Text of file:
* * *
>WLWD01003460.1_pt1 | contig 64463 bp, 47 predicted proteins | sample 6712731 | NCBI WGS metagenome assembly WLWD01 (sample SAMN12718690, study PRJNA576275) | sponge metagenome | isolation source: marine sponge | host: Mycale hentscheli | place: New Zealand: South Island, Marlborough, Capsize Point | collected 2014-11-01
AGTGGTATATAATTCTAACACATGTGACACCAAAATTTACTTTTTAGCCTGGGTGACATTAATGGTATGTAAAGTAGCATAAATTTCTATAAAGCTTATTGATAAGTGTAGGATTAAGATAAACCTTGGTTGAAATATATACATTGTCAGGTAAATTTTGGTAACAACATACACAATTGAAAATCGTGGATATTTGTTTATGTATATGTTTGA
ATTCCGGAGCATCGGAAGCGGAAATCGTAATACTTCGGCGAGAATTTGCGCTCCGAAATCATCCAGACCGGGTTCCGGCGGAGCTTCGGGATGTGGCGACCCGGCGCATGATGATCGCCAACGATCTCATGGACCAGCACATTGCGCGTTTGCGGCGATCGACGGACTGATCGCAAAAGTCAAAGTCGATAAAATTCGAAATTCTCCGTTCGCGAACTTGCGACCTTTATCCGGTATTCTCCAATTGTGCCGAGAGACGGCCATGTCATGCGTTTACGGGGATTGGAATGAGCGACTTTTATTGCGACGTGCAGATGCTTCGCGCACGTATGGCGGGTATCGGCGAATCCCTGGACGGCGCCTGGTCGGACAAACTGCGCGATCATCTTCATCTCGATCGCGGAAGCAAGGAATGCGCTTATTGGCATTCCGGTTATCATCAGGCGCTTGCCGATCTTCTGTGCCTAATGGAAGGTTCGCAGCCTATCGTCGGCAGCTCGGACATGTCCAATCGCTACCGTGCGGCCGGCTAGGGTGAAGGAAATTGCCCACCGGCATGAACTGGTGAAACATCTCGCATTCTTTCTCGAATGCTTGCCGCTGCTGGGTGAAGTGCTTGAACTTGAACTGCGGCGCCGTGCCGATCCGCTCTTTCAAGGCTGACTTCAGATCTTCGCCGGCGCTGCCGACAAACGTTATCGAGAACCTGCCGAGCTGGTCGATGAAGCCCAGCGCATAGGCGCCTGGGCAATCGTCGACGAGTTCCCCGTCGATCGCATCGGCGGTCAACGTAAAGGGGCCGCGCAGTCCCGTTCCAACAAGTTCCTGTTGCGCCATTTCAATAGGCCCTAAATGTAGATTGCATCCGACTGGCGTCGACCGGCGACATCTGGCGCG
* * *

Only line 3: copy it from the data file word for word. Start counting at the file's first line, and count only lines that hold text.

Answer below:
ATTCCGGAGCATCGGAAGCGGAAATCGTAATACTTCGGCGAGAATTTGCGCTCCGAAATCATCCAGACCGGGTTCCGGCGGAGCTTCGGGATGTGGCGACCCGGCGCATGATGATCGCCAACGATCTCATGGACCAGCACATTGCGCGTTTGCGGCGATCGACGGACTGATCGCAAAAGTCAAAGTCGATAAAATTCGAAATTCTCCGTTCGCGAACTTGCGACCTTTATCCGGTATTCTCCAATTGTGCCGAGAGACGGCCATGTCATGCGTTTACGGGGATTGGAATGAGCGACTTTTATTGCGACGTGCAGATGCTTCGCGCACGTATGGCGGGTATCGGCGAATCCCTGGACGGCGCCTGGTCGGACAAACTGCGCGATCATCTTCATCTCGATCGCGGAAGCAAGGAATGCGCTTATTGGCATTCCGGTTATCATCAGGCGCTTGCCGATCTTCTGTGCCTAATGGAAGGTTCGCAGCCTATCGTCGGCAGCTCGGACATGTCCAATCGCTACCGTGCGGCCGGCTAGGGTGAAGGAAATTGCCCACCGGCATGAACTGGTGAAACATCTCGCATTCTTTCTCGAATGCTTGCCGCTGCTGGGTGAAGTGCTTGAACTTGAACTGCGGCGCCGTGCCGATCCGCTCTTTCAAGGCTGACTTCAGATCTTCGCCGGCGCTGCCGACAAACGTTATCGAGAACCTGCCGAGCTGGTCGATGAAGCCCAGCGCATAGGCGCCTGGGCAATCGTCGACGAGTTCCCCGTCGATCGCATCGGCGGTCAACGTAAAGGGGCCGCGCAGTCCCGTTCCAACAAGTTCCTGTTGCGCCATTTCAATAGGCCCTAAATGTAGATTGCATCCGACTGGCGTCGACCGGCGACATCTGGCGCG